The next step in human evolution? Give me a break! 

There is a trope that gets bandied about every now again. Not just by ” Shiny Aspie” and “Aspie Supremacist” types, but by prominent autistics such as Temple Grandin and non-autistics such as Tony Atwood. And it is the throwaway comment that “autistic peoole are the next stage of human evolution.”

I’m not even sure where to start with this one. I’m not a geneticist or an expert on evolution. But I did study it in university and I’m pretty sure I have a grasp of the basics. And I believe that trope is wrong. Very wrong. 

I can see why those people would feel comfortable throwing the trope around though. It’s got a nice ring to it. It makes them feel like somehow autistics are superior. That at last we have a good thing going on.  But, really, that’s not how it works. 

First, let’s look at an image that a lot of people think depicts “human evolution”:

It shows a progression, from left to right, of what looks like a gorilla, to a more upright ape, to a “caveman” style early human, to a “modern” white man. I’m sure you’ve already spotted the racism and sexism in this image so I don’t need to point it out. Also, early humans who wore animal furs are actually no different, genetically, from modern humans so I don’t know why that’s there. Unless the artist meant to depict a Neanderthal, but we haven’t evolved from them so that’s totally wrong. Though we, or at least certain humans, may have some Neanderthal DNA somewhere. 

These type of “progression” images are actually quite wrong. Evolution isn’t some orderly progression from more “primitive” forms to more “advanced” forms, with humans at the very end. That is not how it works. Evolution is driven by adaptations to the environment in which the organism finds itself. So, if a “modern” human found itself somehow back in time to when the ape on the left was found, the ape and not the human would be the creature best adapted to the environment there.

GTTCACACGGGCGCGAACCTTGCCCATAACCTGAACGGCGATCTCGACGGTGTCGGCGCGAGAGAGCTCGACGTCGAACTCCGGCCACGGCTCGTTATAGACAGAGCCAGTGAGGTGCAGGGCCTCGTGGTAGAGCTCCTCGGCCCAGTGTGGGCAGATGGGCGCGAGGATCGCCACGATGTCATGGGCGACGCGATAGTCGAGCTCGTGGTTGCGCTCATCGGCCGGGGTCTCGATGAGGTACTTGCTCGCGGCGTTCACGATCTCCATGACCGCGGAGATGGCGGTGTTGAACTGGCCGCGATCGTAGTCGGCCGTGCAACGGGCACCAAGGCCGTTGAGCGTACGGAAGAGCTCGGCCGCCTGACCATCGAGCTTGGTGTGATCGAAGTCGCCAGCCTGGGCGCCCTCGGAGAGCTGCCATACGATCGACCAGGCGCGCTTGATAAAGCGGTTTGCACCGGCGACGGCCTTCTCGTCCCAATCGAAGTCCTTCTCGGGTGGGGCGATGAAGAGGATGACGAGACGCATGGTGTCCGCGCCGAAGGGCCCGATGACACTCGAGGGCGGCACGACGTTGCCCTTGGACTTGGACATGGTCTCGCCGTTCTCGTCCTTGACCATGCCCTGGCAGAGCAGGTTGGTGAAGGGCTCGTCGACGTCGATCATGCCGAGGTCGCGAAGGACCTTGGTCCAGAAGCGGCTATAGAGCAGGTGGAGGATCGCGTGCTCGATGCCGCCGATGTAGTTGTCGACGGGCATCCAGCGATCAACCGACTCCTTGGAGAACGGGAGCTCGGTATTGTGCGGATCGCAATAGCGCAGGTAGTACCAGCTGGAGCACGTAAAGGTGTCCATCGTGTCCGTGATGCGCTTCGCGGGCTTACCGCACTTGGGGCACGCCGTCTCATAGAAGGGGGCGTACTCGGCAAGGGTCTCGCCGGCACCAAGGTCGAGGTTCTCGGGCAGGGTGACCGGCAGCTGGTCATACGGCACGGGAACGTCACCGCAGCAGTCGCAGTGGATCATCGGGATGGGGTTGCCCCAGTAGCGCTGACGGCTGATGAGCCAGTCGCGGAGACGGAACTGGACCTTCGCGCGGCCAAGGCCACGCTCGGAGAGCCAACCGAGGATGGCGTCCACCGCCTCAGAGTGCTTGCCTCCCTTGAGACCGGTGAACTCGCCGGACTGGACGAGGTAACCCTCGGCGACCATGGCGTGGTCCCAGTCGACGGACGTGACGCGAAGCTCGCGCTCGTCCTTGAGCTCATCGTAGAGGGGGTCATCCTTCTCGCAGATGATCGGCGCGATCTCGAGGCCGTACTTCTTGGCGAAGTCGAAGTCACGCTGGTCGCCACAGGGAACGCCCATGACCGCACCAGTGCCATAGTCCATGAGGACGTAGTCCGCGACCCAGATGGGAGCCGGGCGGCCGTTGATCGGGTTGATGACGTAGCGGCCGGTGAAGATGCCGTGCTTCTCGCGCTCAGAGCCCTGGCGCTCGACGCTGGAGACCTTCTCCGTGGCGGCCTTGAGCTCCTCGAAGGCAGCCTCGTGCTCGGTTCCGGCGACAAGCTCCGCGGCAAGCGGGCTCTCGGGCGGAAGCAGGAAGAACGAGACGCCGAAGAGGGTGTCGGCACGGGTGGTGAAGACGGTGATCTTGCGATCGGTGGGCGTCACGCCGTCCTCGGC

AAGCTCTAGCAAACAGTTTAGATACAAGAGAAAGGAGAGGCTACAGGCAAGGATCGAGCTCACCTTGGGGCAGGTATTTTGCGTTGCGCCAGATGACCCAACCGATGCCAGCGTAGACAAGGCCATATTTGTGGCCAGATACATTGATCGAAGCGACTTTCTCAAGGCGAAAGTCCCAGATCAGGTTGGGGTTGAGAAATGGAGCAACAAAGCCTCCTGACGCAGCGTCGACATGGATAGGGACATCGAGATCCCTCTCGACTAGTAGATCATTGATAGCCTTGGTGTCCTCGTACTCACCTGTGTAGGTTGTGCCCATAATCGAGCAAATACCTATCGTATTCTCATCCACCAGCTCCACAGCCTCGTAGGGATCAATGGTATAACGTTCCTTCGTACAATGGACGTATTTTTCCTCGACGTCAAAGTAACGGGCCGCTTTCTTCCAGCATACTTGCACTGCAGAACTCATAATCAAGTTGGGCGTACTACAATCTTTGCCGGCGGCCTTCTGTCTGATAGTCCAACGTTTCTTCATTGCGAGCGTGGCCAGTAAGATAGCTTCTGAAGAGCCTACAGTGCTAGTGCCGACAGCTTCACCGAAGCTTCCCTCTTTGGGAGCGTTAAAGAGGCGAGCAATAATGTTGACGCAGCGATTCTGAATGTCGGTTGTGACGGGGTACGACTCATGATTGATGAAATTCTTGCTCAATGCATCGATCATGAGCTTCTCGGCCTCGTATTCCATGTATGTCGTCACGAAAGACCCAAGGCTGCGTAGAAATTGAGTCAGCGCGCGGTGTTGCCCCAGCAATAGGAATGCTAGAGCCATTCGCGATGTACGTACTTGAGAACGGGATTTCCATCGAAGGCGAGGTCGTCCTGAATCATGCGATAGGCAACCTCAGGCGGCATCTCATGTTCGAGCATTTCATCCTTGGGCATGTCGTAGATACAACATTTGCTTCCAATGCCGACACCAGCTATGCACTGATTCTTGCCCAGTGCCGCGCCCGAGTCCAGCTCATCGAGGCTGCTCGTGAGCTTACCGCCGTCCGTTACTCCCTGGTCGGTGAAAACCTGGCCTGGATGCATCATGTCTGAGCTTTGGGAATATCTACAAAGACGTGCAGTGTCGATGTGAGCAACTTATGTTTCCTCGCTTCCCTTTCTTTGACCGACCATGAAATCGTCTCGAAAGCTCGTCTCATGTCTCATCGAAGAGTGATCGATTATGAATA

For a species to evolve, there has to be an advantage (or at the very least, a neutrality) to the traits that are passed on through natural selection. Right now, yes, some autistics might have an edge to using technology. But that’s not enough of an advantage. Many non-autistics are also adept at using, designing and working with technology. Let’s not pretend that those are exclusively autistic traits. 

Those traits would have to also form the basis of some sort of selection criterion for mating. Given how so many autistics have trouble finding a partner and having children, I’m not sure this is the case. Yes, more autistics are finding partners due to the internet and technology. This is a wonderful thing. But even if we all started having a heap more children, and even if more of our children were also autistic, perhaps due to us marrying other autistics, it’s not going to make enough of a difference to lead to any sort of “human evolution”. And unless we segregate the different neurotypes and prevent them from having children together, there is no chance whatsoever of any form of speciation. Non-autistics are just too well adapted to this environment for any autistic genes to ever dominate. And autistic genes will always form only a tiny percentage of the overall human gene pool. 

Is our environment right now slightly better for us autistics than it previously was? Certainly. Has technology played a big part in that. Of course it has. But please don’t mistake those small changes with us now somehow living in an environment where there is an evolutionary advantage to having autistic genes. That will probably never happen. 

And of course, environments change. Things like a possible nuclear war, and the disruption that will come with climate change, mean that we have no idea what an ‘evolved’ human race may end up looking like. If we don’t go extinct first, the next evolution of the human race may look more like a creature that can tolerate extreme weather and perhaps a radioactive athmosphere. And can fight other creatures over scarce resources. And I’m not sure autistic genes necessarily confer those advantages.